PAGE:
RBI policy: Central bank needs to take measures to support liquidity, says SK Ghosh, SBI
While keeping the stance neutral, RBI hasnt talked much about liquidity. They have said that they are going to manage liquidity in a very durable way but they have not really identified the instruments for doing so. What is your view?
I agree with you. RBI has already said that it will continue to move in the narrow cord in the corridor of what the RBI wants. Even though the rate hike was a very close call, the liquidity issue needs to be sorted out because otherwise the market is working with the double whammy of a rate hike and inadequate liquidity which may not be supportive of growth.
At the press conference, the RBI governor actually emphasised that the currency in circulation is higher than the trend growth rate and also there was also some talk on how the liquidity situation could span out in the current year. Some measures by the central bank are needed to support liquidity during the financial year. Otherwise, the financial stability path or the yields of the government securities are likely to show an upward trend in the coming days. There are also other measures like the valuations measures which could have an upward impact on the banks on the yield movement in the G-sec market.
Given the fact that you had argued for no rate hike and you wanted RBI to check the overheated Indian economy, are you disappointed that there has been a rate hike?
Yes. In fact, at 7.7%, the GDP numbers show that the economy is growing well but perhaps beneath the GDP numbers there are couple of things which are still to be taken care of. There is now a clear distinction between India and Bharat. If you look into agriculture and industry, nominal GVA is expanding more than 8%, while nominal GVA in agriculture is expanding at less than 4%. There is a clear distinction that the agricultural sector is really showing signs of distress while the industry and service sectors have been peaking up.
We need to be mindful and cognisant of this deviation between the India and Bharat. Otherwise, the concerns with the RBIs flack in terms of the oil price hike, in terms of the MSP are all warranted but the good thing is that even though it has hiked their rates, it has kept the stance neutral because there is every possibility that the oil prices after the OPEC meeting on June 22nd could actually see some rebound.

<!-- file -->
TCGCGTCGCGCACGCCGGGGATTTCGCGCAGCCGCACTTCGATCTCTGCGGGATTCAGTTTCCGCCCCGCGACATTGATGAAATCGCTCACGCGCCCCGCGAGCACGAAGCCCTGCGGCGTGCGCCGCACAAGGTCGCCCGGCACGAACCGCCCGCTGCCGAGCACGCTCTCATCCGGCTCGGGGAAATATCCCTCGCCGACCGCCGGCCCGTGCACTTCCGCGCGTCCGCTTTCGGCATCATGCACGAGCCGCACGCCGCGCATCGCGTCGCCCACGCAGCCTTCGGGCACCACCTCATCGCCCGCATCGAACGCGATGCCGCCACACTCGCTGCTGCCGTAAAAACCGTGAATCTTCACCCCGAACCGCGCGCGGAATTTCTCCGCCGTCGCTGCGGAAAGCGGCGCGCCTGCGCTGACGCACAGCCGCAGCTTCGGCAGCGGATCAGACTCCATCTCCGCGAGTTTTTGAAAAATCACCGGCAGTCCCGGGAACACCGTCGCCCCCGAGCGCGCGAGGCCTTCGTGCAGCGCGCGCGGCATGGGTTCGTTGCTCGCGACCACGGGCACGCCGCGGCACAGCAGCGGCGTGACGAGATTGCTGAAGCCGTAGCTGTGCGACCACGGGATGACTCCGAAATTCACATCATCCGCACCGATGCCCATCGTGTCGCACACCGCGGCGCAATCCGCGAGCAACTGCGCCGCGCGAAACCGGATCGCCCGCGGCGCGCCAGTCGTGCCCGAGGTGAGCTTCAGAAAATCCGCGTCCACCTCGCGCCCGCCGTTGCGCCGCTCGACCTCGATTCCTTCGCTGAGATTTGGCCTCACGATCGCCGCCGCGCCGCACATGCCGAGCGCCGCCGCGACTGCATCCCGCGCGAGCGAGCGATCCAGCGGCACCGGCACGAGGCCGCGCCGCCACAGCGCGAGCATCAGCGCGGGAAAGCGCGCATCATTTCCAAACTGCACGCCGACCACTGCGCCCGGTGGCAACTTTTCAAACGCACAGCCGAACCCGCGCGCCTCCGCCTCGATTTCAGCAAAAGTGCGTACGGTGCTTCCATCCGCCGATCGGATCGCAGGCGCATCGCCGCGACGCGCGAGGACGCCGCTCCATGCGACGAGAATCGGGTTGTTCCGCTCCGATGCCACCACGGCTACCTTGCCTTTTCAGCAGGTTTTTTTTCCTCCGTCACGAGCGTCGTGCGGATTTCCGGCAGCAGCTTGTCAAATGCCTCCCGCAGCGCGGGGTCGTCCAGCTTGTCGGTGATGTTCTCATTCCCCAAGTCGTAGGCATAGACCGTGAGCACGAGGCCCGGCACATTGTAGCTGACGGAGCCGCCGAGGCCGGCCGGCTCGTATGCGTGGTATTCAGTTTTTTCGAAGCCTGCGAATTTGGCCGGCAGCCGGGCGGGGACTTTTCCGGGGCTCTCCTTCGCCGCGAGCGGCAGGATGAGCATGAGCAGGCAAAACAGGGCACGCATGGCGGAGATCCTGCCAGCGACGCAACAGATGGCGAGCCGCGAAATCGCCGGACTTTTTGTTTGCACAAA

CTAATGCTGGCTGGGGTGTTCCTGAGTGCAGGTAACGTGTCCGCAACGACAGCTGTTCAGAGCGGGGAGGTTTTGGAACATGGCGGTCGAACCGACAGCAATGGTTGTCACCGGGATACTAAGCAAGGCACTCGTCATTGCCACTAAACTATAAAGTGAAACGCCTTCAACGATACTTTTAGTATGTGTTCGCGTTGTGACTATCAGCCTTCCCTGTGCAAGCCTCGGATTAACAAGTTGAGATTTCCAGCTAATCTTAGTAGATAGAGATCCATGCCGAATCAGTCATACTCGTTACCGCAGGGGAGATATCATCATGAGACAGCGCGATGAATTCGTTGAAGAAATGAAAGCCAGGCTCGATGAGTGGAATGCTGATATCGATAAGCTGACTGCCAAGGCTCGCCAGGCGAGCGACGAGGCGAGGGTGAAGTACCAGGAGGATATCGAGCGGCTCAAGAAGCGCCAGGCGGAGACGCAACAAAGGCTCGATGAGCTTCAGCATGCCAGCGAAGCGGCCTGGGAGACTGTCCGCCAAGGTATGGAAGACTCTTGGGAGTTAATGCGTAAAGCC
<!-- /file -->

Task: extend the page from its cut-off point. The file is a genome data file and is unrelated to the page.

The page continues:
Also, there is no clear demarcation on how the MSP price hike is going to play out — whether it will be a compensation scheme or a pure hike. Taking all that into consideration, I do not believe this is the start of a rate hike cycle.
The May and June inflation numbers could be a little bit unfavourable but the base effect can also be ascribed to that. In June, the core CPI could cross 6% but that also comes over a low base in June 2017. If the RBI stays on course, there could be at best another rate hike but it is not the beginning of a series of rate hikes. That is why it has kept the neutral stance open at this point of time.
What sort of an impact do you see this 25 bps rate hike will have on investment activity and credit offtake? Do you believe this is budgeted for and is not going to have either a sentimental or a real impact on investments or credit offtake?
Investment revival is a very important point which could indicate that there is some sort of an investment revival in the west. From that point of view, RBI may be correct in saying that growth has peaked up and investment revival is underway.
My sense is that the 25 bps rate hike, coupled with the neutral stance, seem to be okay for the market but there are some uncertainties over here. For example, in 2013, there were a series of rate hikes. RBI went for a 300 points increase in the rates. The rupee actually weakened. It could be a self-fulfilling prophecy that the market could actually want the RBI to raise rates more for more carry-forward returns so that the rupee shows some weakening.
I hope that the trend is reversed. If that is the case, if the macro parameters are not that favourable then I am not sure about the investment sentiment and the other thing which is I want to add over here is that I find a statement very surprising in the RBI document where it says that the rebound in growth this year was primarily because of a revised private final consumption expenditure. We all know that the private final consumption expenditure actually has weakened in FY18 over FY17.
I believe that even though investment revival is taking place, there is still some weak spots in terms of consumption sentiment, particularly in the rural sector, Until and unless that is not taken care in some sort of an MSP package, I do not see a sustained revival in the growth sentiments.
Perhaps, RBI now knows that there could be some sort of a fiscal pressure. We believe that the 3.3% fiscal deficit target may not be sacrosanct. That may be a pre-emptive way of saying that look if the fiscal deficit increases, we are ready to hike rates. That way the inflationary expectations are contained.